Last quarter, SIAPS saw a sharp increase in SAEs in Georgia. The recording and reporting of aDSM primarily targets SAEs as a core requirement (WHO, 2015). As of December 2016, 73 SAEs had been reported by 48 patients. From September to December 2016, 36 SAEs were reported compared to 37 SAEs reported from April 2015 to September 2016. This significant increase in SAE recognition and reporting came after countrywide aDSM trainings conducted by SIAPS between August 24 and October 8, 2016, at which SIAPS, through the human resource capacity of the USAID/SIAPS-supported Phthisiologists and Pulmonologists Association of Georgia, trained more than 275 health care providers across Georgia. SIAPS significantly increased health care provider capacity to recognize and report SAEs that would have been missed prior to training and, as a result, underreported. Having a systematic approach to collect and report adverse event data and use that information to improve treatment regimens is vital to ensuring medicine safety in TB patients.

In addition to better overall recognition of SAEs by health care providers, their capacity to recognize and report nonfatal SAEs improved following the SIAPS trainings. Of the 36 SAEs reported in the last quarter, none were fatal, compared to the majority of reported SAEs that were death reports prior to the trainings. By building in-country capacity to proactively identify and manage adverse effects, public health programs are able improve patient safety, medication adherence, and patient outcomes, thereby reducing transmission and disease burden and minimizing the emergence and spread of drug resistance.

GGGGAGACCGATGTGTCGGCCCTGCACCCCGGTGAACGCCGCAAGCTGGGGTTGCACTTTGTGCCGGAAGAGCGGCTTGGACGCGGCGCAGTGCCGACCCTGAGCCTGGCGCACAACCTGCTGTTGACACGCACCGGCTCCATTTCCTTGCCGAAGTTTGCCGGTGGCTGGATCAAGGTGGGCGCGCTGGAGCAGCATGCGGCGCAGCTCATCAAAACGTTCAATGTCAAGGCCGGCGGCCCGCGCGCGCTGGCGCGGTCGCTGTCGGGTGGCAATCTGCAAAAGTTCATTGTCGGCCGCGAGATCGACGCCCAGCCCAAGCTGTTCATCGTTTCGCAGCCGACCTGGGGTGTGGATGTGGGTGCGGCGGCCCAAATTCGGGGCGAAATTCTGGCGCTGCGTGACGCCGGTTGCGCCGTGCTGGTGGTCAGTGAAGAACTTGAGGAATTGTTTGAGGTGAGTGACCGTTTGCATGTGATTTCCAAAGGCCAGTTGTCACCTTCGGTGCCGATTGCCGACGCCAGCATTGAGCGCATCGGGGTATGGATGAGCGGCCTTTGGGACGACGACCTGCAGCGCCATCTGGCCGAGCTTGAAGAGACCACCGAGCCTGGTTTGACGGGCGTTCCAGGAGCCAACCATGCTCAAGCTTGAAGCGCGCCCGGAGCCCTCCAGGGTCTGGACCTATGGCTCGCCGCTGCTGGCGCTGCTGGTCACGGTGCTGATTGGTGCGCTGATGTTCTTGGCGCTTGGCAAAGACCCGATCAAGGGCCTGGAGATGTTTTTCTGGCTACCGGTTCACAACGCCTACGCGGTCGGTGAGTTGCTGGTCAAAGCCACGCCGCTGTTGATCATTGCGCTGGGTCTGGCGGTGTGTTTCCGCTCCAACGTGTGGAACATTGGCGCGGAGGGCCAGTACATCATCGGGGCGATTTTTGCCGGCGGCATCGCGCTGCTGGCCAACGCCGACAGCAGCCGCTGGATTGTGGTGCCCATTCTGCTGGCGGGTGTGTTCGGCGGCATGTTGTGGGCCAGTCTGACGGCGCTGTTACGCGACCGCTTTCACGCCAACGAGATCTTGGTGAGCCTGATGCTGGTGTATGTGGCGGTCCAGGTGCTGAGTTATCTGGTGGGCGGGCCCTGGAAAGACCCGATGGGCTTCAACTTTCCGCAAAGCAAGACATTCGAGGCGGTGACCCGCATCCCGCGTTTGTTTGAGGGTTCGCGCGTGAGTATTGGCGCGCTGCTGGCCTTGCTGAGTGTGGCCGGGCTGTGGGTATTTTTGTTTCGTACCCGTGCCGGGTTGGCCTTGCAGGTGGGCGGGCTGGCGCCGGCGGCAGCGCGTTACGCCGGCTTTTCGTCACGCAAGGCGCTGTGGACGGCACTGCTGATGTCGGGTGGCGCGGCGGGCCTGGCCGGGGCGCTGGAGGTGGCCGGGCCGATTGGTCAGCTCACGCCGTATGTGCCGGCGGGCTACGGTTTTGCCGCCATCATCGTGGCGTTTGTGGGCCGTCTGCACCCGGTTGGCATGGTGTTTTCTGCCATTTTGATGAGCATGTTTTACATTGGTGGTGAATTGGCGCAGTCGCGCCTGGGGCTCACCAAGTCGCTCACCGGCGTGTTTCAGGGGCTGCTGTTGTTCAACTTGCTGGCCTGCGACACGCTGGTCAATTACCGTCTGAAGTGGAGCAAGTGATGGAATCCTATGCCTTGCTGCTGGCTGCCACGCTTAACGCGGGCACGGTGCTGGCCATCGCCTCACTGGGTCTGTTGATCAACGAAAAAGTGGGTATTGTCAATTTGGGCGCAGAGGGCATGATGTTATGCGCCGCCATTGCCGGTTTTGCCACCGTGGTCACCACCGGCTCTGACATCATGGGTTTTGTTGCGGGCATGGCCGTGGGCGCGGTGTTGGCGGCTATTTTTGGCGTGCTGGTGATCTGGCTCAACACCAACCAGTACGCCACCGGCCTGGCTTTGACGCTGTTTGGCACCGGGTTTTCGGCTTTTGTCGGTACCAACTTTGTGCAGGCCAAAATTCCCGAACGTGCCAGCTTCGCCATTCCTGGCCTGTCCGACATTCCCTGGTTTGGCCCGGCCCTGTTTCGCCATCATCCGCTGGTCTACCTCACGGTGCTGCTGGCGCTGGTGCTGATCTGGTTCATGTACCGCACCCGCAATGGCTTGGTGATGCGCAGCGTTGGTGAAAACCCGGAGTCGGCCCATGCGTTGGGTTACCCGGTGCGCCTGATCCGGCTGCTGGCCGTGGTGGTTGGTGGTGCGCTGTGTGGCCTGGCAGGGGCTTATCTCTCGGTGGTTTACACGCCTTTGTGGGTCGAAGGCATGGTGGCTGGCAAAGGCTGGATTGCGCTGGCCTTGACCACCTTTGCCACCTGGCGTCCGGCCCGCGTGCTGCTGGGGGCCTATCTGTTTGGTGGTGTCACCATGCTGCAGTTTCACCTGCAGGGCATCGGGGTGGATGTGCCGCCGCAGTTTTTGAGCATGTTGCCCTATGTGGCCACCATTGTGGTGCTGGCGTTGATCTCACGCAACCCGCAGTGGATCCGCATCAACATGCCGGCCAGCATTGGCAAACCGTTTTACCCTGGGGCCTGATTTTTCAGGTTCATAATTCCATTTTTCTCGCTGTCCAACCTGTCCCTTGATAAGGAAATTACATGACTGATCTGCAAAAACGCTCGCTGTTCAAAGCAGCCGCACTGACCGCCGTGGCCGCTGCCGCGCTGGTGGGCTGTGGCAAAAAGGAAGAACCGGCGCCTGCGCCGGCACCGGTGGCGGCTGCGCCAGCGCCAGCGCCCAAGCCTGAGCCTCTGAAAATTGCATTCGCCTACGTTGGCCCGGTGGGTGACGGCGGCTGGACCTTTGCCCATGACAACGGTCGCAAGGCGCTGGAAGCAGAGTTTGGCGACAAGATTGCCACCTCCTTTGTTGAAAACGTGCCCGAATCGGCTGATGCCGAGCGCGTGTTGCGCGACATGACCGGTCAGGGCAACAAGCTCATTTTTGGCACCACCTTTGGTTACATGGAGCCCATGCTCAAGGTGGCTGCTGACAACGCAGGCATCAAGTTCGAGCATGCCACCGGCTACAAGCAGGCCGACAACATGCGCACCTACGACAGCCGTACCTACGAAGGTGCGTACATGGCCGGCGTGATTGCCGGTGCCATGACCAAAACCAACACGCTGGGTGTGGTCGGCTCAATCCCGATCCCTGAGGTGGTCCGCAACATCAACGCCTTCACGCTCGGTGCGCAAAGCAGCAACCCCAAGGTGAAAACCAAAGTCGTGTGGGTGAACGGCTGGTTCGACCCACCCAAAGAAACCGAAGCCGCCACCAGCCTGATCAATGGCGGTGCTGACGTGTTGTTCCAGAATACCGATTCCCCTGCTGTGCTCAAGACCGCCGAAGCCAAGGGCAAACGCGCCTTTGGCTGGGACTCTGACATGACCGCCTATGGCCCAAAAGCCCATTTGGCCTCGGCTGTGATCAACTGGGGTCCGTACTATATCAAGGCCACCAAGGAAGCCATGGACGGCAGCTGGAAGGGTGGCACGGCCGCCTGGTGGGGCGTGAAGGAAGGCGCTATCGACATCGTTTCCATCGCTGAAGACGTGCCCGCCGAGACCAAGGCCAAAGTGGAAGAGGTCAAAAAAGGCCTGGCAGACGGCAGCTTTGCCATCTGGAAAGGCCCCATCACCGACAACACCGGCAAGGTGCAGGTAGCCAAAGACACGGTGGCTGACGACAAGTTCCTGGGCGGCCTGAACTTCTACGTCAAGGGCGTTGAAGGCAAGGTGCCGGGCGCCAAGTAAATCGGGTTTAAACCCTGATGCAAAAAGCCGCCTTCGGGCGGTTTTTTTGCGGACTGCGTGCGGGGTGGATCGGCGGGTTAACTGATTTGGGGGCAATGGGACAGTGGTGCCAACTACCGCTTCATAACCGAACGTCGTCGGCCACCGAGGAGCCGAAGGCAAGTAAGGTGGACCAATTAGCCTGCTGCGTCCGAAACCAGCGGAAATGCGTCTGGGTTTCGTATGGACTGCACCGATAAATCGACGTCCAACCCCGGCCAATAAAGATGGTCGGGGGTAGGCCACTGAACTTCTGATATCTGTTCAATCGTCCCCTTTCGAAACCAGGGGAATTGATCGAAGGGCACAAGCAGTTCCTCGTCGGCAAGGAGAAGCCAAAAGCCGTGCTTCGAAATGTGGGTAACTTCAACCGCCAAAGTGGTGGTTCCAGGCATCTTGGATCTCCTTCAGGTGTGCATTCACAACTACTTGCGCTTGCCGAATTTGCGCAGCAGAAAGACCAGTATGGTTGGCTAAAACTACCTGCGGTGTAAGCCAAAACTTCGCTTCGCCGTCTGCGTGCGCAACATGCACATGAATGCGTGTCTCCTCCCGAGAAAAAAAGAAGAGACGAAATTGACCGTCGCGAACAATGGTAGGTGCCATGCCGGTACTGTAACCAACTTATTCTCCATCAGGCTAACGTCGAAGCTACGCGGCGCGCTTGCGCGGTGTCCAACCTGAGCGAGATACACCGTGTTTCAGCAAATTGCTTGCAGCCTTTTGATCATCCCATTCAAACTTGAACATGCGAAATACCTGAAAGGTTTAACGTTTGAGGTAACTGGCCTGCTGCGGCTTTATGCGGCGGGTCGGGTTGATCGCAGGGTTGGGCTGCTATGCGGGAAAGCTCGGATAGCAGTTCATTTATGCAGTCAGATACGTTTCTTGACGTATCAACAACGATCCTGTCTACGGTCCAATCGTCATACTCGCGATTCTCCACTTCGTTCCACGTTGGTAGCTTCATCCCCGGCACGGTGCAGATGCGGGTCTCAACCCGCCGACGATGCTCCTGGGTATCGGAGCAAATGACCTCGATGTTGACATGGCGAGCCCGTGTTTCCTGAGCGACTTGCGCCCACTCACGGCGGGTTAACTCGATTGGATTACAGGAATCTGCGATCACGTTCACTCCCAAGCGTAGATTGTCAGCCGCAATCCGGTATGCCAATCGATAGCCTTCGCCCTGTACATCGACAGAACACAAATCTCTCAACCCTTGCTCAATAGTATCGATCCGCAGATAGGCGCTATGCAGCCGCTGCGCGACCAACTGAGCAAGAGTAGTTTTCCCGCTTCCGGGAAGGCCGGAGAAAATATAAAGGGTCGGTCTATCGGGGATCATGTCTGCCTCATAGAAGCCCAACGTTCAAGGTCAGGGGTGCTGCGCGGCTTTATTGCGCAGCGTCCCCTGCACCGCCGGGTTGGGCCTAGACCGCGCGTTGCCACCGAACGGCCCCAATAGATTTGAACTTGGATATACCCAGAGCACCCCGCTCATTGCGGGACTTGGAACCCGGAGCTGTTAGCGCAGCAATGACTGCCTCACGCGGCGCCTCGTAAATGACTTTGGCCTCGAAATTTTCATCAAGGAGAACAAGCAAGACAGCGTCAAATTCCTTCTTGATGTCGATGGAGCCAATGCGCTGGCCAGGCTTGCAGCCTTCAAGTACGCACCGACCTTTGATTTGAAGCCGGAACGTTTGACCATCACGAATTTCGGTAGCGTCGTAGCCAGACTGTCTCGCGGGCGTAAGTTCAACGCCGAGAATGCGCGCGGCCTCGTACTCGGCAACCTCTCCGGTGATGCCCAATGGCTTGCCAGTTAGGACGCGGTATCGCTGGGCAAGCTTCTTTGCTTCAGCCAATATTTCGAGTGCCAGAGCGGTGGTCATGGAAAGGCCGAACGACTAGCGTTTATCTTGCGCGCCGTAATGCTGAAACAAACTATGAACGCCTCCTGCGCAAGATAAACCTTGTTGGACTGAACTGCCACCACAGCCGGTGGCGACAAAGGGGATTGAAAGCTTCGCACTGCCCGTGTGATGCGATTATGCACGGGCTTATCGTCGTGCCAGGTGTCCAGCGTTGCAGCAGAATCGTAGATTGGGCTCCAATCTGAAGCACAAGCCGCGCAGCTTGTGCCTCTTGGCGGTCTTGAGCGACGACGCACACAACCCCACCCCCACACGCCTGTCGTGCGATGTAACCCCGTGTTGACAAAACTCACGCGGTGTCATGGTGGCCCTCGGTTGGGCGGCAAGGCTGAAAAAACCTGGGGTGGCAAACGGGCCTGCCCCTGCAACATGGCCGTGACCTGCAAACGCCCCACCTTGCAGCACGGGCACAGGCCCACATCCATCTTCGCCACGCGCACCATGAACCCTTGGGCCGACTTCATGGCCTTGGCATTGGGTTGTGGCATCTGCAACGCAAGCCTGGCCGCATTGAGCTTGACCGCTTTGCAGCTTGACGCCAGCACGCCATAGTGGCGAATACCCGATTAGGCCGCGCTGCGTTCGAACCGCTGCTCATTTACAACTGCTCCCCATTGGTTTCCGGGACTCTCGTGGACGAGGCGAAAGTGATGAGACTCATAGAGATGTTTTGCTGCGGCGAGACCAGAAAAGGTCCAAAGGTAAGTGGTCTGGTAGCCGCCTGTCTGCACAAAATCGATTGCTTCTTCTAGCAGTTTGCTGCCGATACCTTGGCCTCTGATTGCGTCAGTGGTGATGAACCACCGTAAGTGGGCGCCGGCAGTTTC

In addition to building clinician capacity, SIAPS worked to strengthen health system processes and management around aDSM. Close coordination of aDSM activities with country-level PV structures is essential to avoid overlap and duplication. Following the August–October 2016 trainings, the PV committee saw an increase in requests for routine support and supportive supervision by doctors completing SAE forms. This is in contrast to previous quarters, when clinicians contacted SIAPS directly for technical support. Previously, the most frequently requested assistance by doctors was correctly choosing the appropriate SAE classification and assessing causality when there was a concomitant treatment for comorbidities. To further support the NTP and PV committee, SIAPS is developing nine job aids for the most common anti-TB medicine toxicities. These job aids will list all medicines and medicine groups (other than TB medicines) that can cause the same adverse events. This will help guide the reasoning process of TB doctors while assessing the causality in complex comorbidity cases of TB patients receiving treatment for other diseases.

Health programs that systematically monitor patient safety can better prevent and manage medicine toxicities as well as improve health-related quality of life and treatment outcomes by taking early action to avert treatment interruption and other unfavorable patient outcomes (WHO, 2015).

–Kelly Sawyer, SIAPS Technical Advisor for Tuberculosis